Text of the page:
Why NPR didn’t call Donald Trump a liar

NPR’s news boss is firing back at media critic Jay Rosen, who chastised the news organization on Twitter today for its coverage of Donald Trump’s appearance Wednesday at a church in Flint, Mich.

In his first-person account, posted on NPR.org today, reporter Scott Detrow said Trump’s account of the event — Trump criticized the church’s pastor and said the audience demanded he be allowed to speak against her wishes — was wrong.

“The audience was saying, ‘Let him speak, let him speak,’ ” Trump told Fox and Friends.

That isn’t true. In fact, several audience members began to heckle Trump, asking pointed questions about whether he racially discriminated against black tenants as a landlord.

And that’s when Timmons — who Trump said Thursday had planned to ambush him — stepped in to defend Trump, saying the Republican nominee was “a guest of my church, and you will respect him.”

“Thank you. Thank you, Pastor,” Trump responded.

Not tough enough for Rosen.

In a post on the NPR site today, Michael Oreskes, NPR’s vice president of news, had this answer for why the NPR report didn’t call Trump a “liar”.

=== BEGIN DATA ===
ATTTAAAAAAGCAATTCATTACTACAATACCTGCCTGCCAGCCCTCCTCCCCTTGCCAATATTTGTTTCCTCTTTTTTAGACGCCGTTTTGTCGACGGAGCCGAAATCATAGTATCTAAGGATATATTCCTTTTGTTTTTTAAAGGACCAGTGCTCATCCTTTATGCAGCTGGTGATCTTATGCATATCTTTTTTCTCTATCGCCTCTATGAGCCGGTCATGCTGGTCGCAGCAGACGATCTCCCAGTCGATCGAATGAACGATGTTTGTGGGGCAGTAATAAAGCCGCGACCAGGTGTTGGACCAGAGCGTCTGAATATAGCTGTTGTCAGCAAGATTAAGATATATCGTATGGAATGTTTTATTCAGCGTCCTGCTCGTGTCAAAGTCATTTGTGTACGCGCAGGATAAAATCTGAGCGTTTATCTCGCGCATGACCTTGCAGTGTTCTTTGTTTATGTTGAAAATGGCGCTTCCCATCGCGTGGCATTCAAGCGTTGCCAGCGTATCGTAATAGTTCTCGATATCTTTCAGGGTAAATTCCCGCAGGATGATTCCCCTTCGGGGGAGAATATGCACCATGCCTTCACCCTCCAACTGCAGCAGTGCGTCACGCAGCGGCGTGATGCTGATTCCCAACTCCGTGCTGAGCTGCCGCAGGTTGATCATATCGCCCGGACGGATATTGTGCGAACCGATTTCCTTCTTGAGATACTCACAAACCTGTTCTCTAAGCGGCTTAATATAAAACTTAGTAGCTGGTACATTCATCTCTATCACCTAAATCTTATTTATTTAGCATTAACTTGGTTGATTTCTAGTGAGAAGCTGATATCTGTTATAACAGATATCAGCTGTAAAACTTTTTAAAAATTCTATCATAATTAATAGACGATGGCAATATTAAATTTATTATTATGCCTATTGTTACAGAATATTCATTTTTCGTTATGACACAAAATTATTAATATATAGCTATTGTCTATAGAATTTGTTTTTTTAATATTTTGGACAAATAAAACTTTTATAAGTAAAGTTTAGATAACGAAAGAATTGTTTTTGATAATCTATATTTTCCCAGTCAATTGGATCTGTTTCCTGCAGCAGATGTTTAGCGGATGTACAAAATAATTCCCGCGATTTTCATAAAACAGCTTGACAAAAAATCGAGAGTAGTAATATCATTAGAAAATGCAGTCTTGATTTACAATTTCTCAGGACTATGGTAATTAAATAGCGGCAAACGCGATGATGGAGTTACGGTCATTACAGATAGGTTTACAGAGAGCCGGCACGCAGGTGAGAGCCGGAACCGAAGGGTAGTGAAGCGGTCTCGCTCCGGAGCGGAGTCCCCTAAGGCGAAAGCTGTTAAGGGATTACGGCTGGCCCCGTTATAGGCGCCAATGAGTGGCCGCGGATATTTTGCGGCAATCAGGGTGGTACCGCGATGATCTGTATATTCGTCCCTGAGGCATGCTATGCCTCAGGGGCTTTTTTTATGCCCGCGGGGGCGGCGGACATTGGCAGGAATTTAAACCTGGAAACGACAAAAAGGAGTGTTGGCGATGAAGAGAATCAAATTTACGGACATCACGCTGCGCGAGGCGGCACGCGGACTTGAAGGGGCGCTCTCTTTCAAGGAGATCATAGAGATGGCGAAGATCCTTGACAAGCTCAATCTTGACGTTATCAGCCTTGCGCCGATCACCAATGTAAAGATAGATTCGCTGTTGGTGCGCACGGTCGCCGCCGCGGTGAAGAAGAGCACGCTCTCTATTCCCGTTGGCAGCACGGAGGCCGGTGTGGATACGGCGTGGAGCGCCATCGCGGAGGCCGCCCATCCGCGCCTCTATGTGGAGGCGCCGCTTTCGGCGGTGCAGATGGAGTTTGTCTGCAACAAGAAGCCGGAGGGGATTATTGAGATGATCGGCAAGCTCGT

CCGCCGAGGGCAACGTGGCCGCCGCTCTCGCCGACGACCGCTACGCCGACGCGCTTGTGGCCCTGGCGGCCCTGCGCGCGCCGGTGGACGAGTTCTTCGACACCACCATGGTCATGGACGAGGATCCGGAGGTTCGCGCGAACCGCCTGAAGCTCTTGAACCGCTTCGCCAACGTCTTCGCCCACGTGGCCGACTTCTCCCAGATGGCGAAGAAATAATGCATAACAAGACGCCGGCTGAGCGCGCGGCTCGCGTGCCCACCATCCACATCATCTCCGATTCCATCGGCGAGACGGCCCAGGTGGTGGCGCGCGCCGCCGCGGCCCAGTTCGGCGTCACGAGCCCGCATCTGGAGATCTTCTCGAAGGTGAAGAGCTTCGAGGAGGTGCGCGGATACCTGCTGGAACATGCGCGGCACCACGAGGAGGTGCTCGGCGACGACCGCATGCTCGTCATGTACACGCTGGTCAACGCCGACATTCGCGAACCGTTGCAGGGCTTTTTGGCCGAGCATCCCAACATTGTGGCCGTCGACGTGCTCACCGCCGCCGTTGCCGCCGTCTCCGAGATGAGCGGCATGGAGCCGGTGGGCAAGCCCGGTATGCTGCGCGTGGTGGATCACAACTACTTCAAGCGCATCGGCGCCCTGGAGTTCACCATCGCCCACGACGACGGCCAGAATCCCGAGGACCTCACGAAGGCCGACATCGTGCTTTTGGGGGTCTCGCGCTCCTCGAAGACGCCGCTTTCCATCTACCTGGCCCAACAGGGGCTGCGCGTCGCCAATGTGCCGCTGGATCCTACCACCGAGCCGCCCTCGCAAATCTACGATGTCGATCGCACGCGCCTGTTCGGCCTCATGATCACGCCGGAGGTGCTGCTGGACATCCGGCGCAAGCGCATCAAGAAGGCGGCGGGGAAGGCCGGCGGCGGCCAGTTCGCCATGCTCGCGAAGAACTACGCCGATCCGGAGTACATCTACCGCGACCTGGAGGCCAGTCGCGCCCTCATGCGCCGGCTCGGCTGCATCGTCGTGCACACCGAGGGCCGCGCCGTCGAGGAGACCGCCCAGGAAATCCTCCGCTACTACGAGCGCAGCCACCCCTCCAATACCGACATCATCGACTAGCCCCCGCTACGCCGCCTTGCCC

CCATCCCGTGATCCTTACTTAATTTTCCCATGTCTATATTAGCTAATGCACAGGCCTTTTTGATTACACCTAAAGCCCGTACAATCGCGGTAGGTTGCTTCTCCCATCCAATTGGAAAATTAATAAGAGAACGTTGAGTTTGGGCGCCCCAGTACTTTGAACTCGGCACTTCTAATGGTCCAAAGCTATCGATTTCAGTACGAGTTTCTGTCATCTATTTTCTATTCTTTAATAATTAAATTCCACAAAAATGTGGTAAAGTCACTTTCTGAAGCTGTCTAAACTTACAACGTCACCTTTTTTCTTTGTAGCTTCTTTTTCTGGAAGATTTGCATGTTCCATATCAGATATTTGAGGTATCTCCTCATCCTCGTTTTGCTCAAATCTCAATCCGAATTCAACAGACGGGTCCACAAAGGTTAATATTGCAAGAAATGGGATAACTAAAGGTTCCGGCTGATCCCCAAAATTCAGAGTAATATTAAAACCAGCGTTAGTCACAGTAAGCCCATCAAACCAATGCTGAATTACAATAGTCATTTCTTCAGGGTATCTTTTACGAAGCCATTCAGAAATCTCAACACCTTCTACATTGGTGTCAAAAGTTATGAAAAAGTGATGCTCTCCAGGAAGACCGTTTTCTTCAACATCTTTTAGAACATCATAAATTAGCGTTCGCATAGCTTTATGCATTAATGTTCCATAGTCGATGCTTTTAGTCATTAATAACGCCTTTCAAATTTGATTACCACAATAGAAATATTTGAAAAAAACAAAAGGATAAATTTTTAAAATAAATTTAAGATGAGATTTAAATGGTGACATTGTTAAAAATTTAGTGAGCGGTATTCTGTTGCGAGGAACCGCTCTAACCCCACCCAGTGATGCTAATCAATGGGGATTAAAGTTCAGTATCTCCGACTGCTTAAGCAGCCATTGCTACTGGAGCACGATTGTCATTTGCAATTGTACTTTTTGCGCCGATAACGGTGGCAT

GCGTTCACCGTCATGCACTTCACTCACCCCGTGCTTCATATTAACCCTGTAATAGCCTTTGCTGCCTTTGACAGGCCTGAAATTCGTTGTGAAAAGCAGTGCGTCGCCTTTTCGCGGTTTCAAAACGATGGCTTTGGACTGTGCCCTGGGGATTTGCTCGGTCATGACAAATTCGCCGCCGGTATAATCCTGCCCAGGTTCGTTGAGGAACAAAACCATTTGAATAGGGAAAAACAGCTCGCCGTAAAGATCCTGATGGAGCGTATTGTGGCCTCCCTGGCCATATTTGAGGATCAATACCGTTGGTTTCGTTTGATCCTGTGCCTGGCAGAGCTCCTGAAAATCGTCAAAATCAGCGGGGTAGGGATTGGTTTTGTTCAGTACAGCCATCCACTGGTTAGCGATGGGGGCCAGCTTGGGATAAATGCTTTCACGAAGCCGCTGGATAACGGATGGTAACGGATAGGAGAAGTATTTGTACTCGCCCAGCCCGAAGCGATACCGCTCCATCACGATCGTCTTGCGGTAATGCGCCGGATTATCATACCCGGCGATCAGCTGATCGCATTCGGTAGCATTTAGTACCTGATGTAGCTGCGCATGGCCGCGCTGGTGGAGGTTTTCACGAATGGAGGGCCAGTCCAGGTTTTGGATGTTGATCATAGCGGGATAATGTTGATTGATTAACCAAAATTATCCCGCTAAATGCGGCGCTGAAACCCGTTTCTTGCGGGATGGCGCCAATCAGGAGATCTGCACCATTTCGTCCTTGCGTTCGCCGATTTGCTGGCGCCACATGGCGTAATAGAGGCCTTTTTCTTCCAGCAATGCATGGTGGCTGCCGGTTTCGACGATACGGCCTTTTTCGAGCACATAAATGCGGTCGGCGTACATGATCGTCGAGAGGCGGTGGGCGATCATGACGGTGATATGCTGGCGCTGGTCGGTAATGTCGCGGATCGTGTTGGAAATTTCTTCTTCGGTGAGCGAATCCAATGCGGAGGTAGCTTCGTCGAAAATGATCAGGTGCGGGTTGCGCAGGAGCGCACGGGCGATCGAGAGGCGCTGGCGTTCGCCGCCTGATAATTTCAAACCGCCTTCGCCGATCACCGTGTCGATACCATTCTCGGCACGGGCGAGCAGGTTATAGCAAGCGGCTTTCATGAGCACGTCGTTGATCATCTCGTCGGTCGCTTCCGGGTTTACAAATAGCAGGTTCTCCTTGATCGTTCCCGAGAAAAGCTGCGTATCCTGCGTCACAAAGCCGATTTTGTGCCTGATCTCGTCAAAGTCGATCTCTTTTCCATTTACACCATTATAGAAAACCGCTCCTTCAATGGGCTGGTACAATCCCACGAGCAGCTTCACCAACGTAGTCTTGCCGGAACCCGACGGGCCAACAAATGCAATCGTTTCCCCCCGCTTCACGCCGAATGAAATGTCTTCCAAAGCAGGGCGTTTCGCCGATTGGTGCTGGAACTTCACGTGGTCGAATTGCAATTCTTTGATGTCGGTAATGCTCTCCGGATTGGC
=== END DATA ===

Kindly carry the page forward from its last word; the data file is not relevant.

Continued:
We want everyone to listen to us and read us. We want our reporting to reach as many people as possible. It is a well-established piece of social science research that if you start out with an angry tone and say something a listener disagrees with, they will tune out the facts.

But if you present the facts calmly and without a tone of editorializing you substantially increase the chance that people will hear you out and weigh the facts. That is why the tone of journalism matters so much. We need potential listeners and readers to believe we are presenting the facts honestly, and not to confirm our opinions.

We aren’t the first to recognize this. Indeed, John Adams introduced this idea into the American conversation before the revolution. He famously (or infamously) represented the British soldiers who fired on a crowd in what became known as the Boston massacre.

Most people in Boston wanted to denounce the soldiers and execute them. But Adams saw it differently. In the course of the trial he presented the facts to show that the crown and the government in Great Britain were to blame — not the soldiers. “Facts,” he said in his summation to the jury, “are stubborn things.”

That approach of patiently adding up the facts led directly to the growing support for the revolution. Indeed, the Declaration of Independence was presented as a submission of facts to a candid world.

It is not overly sweeping a thought to say this is a nation built on a faith in facts. At NPR we still hold that faith in facts.

We doubt that you, our audience, needs us to characterize people, least of all presidential candidates. You can hear the facts in Scott Detrow’s account and decide for yourself what the facts say about the candidate.

The more we inflame our tone, the less people will listen. What we need these days as a network, and as a country, is for people to listen more.